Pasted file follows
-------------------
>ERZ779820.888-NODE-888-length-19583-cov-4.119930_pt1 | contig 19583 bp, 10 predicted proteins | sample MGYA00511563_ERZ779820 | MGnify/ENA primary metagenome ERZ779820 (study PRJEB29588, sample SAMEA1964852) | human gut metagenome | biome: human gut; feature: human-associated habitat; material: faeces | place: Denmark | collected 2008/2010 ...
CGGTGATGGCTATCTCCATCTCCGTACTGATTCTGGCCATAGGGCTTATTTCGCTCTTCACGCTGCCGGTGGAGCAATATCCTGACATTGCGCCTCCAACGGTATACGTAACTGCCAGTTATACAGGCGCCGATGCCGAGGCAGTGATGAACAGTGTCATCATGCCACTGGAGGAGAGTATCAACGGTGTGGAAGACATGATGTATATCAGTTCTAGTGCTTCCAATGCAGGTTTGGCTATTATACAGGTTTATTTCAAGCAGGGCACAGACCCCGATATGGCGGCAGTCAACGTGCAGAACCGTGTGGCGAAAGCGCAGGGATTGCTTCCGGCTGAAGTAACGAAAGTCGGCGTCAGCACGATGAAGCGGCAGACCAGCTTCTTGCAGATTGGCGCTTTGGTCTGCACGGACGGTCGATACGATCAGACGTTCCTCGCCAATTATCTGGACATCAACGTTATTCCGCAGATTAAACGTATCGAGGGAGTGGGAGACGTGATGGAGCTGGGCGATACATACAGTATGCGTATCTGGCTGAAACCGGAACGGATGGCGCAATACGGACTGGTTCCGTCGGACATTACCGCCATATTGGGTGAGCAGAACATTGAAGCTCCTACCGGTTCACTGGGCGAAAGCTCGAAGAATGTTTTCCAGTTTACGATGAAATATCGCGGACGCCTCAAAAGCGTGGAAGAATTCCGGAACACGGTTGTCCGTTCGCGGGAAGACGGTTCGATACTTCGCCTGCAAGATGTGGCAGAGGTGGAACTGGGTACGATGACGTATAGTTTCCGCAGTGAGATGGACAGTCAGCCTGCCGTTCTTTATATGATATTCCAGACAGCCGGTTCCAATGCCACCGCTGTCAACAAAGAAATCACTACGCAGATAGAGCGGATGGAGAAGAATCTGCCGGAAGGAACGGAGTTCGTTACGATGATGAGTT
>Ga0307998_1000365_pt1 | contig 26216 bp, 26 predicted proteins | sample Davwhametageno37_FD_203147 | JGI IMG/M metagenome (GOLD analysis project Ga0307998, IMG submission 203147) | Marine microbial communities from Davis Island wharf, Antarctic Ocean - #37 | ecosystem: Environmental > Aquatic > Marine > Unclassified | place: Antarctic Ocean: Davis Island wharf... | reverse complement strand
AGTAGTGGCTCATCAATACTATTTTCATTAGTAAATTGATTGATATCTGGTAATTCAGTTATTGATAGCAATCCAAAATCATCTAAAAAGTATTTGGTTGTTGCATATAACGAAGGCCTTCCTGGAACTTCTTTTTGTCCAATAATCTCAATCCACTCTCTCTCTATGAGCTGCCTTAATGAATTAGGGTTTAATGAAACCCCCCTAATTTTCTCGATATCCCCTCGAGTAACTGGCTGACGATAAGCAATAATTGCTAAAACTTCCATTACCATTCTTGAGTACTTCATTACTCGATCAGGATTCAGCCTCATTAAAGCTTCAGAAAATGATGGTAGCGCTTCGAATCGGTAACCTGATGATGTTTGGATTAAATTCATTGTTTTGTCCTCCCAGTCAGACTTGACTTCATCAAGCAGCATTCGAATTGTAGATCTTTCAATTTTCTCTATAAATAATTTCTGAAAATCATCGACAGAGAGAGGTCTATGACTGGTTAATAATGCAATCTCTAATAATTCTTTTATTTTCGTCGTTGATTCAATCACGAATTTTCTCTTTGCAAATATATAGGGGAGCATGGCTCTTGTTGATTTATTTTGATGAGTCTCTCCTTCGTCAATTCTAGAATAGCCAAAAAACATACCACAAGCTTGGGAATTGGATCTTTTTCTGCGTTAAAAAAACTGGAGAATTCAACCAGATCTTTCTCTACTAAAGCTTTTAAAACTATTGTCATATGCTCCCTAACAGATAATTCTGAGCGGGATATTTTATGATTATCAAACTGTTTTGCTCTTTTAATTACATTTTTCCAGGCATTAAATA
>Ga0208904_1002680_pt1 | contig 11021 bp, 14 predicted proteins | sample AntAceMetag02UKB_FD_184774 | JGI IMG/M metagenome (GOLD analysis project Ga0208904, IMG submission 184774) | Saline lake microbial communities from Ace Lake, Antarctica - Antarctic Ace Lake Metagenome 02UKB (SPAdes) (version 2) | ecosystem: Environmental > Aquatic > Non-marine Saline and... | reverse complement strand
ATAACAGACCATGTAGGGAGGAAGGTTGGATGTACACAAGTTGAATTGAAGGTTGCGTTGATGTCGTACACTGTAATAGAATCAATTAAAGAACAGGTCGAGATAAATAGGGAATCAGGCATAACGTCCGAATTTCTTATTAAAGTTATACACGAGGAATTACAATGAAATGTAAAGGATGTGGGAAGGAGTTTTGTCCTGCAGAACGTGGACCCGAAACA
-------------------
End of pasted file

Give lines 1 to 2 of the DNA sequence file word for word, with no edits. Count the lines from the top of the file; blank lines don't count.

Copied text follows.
>ERZ779820.888-NODE-888-length-19583-cov-4.119930_pt1 | contig 19583 bp, 10 predicted proteins | sample MGYA00511563_ERZ779820 | MGnify/ENA primary metagenome ERZ779820 (study PRJEB29588, sample SAMEA1964852) | human gut metagenome | biome: human gut; feature: human-associated habitat; material: faeces | place: Denmark | collected 2008/2010 ...
CGGTGATGGCTATCTCCATCTCCGTACTGATTCTGGCCATAGGGCTTATTTCGCTCTTCACGCTGCCGGTGGAGCAATATCCTGACATTGCGCCTCCAACGGTATACGTAACTGCCAGTTATACAGGCGCCGATGCCGAGGCAGTGATGAACAGTGTCATCATGCCACTGGAGGAGAGTATCAACGGTGTGGAAGACATGATGTATATCAGTTCTAGTGCTTCCAATGCAGGTTTGGCTATTATACAGGTTTATTTCAAGCAGGGCACAGACCCCGATATGGCGGCAGTCAACGTGCAGAACCGTGTGGCGAAAGCGCAGGGATTGCTTCCGGCTGAAGTAACGAAAGTCGGCGTCAGCACGATGAAGCGGCAGACCAGCTTCTTGCAGATTGGCGCTTTGGTCTGCACGGACGGTCGATACGATCAGACGTTCCTCGCCAATTATCTGGACATCAACGTTATTCCGCAGATTAAACGTATCGAGGGAGTGGGAGACGTGATGGAGCTGGGCGATACATACAGTATGCGTATCTGGCTGAAACCGGAACGGATGGCGCAATACGGACTGGTTCCGTCGGACATTACCGCCATATTGGGTGAGCAGAACATTGAAGCTCCTACCGGTTCACTGGGCGAAAGCTCGAAGAATGTTTTCCAGTTTACGATGAAATATCGCGGACGCCTCAAAAGCGTGGAAGAATTCCGGAACACGGTTGTCCGTTCGCGGGAAGACGGTTCGATACTTCGCCTGCAAGATGTGGCAGAGGTGGAACTGGGTACGATGACGTATAGTTTCCGCAGTGAGATGGACAGTCAGCCTGCCGTTCTTTATATGATATTCCAGACAGCCGGTTCCAATGCCACCGCTGTCAACAAAGAAATCACTACGCAGATAGAGCGGATGGAGAAGAATCTGCCGGAAGGAACGGAGTTCGTTACGATGATGAGTT